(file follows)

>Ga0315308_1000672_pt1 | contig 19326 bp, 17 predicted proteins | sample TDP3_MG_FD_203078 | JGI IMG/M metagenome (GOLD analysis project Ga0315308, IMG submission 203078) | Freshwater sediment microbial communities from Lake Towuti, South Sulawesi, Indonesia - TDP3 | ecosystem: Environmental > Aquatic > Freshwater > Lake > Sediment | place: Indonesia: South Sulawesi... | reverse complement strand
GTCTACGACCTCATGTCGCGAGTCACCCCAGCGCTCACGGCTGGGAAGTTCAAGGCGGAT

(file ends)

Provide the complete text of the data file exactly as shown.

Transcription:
>Ga0315308_1000672_pt1 | contig 19326 bp, 17 predicted proteins | sample TDP3_MG_FD_203078 | JGI IMG/M metagenome (GOLD analysis project Ga0315308, IMG submission 203078) | Freshwater sediment microbial communities from Lake Towuti, South Sulawesi, Indonesia - TDP3 | ecosystem: Environmental > Aquatic > Freshwater > Lake > Sediment | place: Indonesia: South Sulawesi... | reverse complement strand
GTCTACGACCTCATGTCGCGAGTCACCCCAGCGCTCACGGCTGGGAAGTTCAAGGCGGAT